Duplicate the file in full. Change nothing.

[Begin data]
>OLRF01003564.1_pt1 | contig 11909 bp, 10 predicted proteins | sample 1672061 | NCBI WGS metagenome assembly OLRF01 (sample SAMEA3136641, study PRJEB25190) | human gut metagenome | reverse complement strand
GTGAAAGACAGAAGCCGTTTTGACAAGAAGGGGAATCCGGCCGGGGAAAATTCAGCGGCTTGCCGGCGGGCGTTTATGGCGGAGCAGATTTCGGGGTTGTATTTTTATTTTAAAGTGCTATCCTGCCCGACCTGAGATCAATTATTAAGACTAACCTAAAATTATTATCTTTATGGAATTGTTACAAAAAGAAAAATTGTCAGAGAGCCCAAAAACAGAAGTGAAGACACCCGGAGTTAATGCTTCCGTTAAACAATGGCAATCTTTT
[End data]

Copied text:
>OLRF01003564.1_pt1 | contig 11909 bp, 10 predicted proteins | sample 1672061 | NCBI WGS metagenome assembly OLRF01 (sample SAMEA3136641, study PRJEB25190) | human gut metagenome | reverse complement strand
GTGAAAGACAGAAGCCGTTTTGACAAGAAGGGGAATCCGGCCGGGGAAAATTCAGCGGCTTGCCGGCGGGCGTTTATGGCGGAGCAGATTTCGGGGTTGTATTTTTATTTTAAAGTGCTATCCTGCCCGACCTGAGATCAATTATTAAGACTAACCTAAAATTATTATCTTTATGGAATTGTTACAAAAAGAAAAATTGTCAGAGAGCCCAAAAACAGAAGTGAAGACACCCGGAGTTAATGCTTCCGTTAAACAATGGCAATCTTTT